A native of the Bay Area, I studied History at San Francisco State University (BA '06, MA '12), and I live in San Francisco's Mission District with my wife Tia and our two sons. I work for American Distilling Institute as their Director of Spirits Information. In this position I oversee our annual judging of craft spirits, our craft certification program as well as our online forum and maps of craft distilleries. In addition, I am a staff writer for Distiller magazine as well as an author and editor for ADI's publishing division, White Mule Press.
I began EZdrinking in 2013 as a platform to share my stories and experiences drinking and learning about distilled spirits, wine and coffee. Living in San Francisco and working for ADI has provided quite a few opportunities to travel and speak with people at all levels in the beverage industry. My work can also be found online at Liquor.com's DrinkWire and I am "Tequila Jockey" for Tequila Aficionado's webseries Sipping off the Cuff. Besides writing and talking about alcohol I'm also a homebrewer and amateur winemaker.
In the beginning...
Growing up, my first exposure to people drinking alcohol was with my family in the context of a meal. Whether it was an aperitif before the meal, wine with dinner, or a snifter of finely aged spirits afterwards, alcohol was enjoyed in moderation and for what it added to the dining experience. I am certain that this early experience has helped shaped my own attitudes and practices around alcohol consumption. While I had some knowledge of wine and beer, once I was legally able to buy alcohol I wanted to figure out what kinds of distilled spirits people my own age were drinking. Spirits were at that time an undiscovered country with a bewildering number of options. I naively thought that people who drank spirits did so because they liked the way they tasted. What I discovered, was a lot of young people drinking for the effect and adding juices or other flavorings to mask the taste of the alcohol. To me this did not make a lot of sense.
The first alcoholic beverage I really enjoyed drinking, was a glass of Macallan's 12 years old Single Malt Scotch. It was an amazing sensory experience that captivated my imagination and my intellect. I began comparing it to the small number of other whiskies I had tasted and a question began to stir in my mind: Why did this whisky surpass all the others I had tried up to this point? This question compelled me to learn more; specifically why that glass of Scotch tasted the way it did, and generally about how Scotch was made. Since then the question, “what makes a drink stand out from the rest?” has fueled my passion for spirits, sustained my interest in craft beer and has piqued my interest in wine, and third wave coffee.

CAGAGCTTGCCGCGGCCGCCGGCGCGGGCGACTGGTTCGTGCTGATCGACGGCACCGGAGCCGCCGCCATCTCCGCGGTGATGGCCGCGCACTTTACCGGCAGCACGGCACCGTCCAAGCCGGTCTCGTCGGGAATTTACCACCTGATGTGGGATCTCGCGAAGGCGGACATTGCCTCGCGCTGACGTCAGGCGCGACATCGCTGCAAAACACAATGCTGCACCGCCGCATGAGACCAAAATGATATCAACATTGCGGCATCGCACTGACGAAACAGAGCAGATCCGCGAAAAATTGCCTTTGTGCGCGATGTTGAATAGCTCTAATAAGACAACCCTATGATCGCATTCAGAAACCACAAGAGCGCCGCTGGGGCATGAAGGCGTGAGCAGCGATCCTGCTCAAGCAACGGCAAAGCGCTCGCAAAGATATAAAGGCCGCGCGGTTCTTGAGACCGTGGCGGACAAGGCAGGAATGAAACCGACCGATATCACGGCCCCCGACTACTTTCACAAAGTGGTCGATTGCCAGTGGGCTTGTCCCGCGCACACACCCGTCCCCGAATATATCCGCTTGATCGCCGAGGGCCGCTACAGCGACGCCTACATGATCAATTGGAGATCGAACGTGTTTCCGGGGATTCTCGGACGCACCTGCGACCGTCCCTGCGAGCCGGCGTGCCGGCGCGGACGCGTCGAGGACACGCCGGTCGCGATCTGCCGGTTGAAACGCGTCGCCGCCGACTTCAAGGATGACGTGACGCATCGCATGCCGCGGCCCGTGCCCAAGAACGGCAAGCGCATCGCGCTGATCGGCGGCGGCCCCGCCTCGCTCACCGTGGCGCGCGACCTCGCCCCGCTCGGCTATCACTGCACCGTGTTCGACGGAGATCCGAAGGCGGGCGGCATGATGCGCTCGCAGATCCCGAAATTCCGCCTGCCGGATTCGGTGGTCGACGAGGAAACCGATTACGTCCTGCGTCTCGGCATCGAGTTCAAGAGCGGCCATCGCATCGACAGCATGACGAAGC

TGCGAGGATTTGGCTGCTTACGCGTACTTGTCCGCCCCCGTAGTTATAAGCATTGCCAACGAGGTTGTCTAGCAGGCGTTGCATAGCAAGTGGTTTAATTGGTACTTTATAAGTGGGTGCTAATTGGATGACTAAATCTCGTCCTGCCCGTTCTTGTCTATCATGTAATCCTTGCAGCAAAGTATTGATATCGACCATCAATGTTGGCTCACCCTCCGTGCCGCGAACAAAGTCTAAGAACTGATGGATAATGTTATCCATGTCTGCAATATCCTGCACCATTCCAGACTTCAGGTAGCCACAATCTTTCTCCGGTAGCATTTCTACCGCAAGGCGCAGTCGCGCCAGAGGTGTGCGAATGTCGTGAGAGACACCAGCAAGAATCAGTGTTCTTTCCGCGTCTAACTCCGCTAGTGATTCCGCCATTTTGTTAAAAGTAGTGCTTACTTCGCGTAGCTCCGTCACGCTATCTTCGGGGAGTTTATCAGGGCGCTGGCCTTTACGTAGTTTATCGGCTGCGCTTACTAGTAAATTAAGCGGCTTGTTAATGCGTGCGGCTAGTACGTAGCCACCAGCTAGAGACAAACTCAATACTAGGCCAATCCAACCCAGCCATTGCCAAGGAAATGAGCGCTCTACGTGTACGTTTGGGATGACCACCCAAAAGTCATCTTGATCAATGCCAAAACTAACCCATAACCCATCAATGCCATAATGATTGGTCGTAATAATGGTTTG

My Coffee Conversion
Up until 2009 I was pretty sure that I would never be a coffee drinker. All my experiences up to that point had left me wondering why people were so enamored with a drink that was thin, unpleasantly bitter, tasted like blackened toast and for many required cream and sugar to make it palatable. Then one day that all changed. I was helping a friend do some construction on a space he hoped to turn into a coffee shop. A couple of times he offered me a coffee and I declined because I thought I didn't like coffee. While taking a break, one of the investors convinced me to try the iced coffee because it was one of her favorites. At the first sip I knew my life and my self-conception as a non-coffee drinker would be forever changed. The iced coffee was refreshing, bright, flavorful completely lacking in bitterness and slightly sweet even though it had no added sugar. When I asked my friend why it was so good he told me it was from two primary reasons. First, he use a lightly roasted coffee from Ritual Roasters in San Francisco, which allowed the bright fruity flavors of the coffee to shine through. Second, he used a cold brewing method that extracted the flavors from the beans without the bitterness. Since then I have become a huge fan of third wave coffee.
My beverage biases
I want to acknowledge upfront that the tastings of spirits, beer, wine and coffee that I write about will be skewed by my own judgments and biases about different beverages. Like anyone else, these judgments and biases are formed out out my own life experiences and the physical limits of my ability to taste and smell. For example, I tend to enjoy drinking rye based whiskeys over wheated whiskeys, or I tend to like coffee made from lightly roasted beans more than dark roasted coffee. While drink writers very rarely write about their own biases, my hope is that by reflecting on them from time to time I may be able to improve my ability to think objectively about what I'm drinking and allow the reader to think critically about my or any other drink writer's work.
One of the primary judgments I make about beverages is that, if it isn't good on its own it's not worth drinking. While I do enjoy a good cocktail or cappuccino from time to time my first instinct is to drink the spirit or coffee on its own without adulteration. Which often means, given the choice between drinking something with a poor tasting base, gussied up to become palatable, and water, I'll chose water. One caveat to this is that, during graduate school I became willing to drink bad coffee with cream and or sugar, simply as a caffeine delivery device.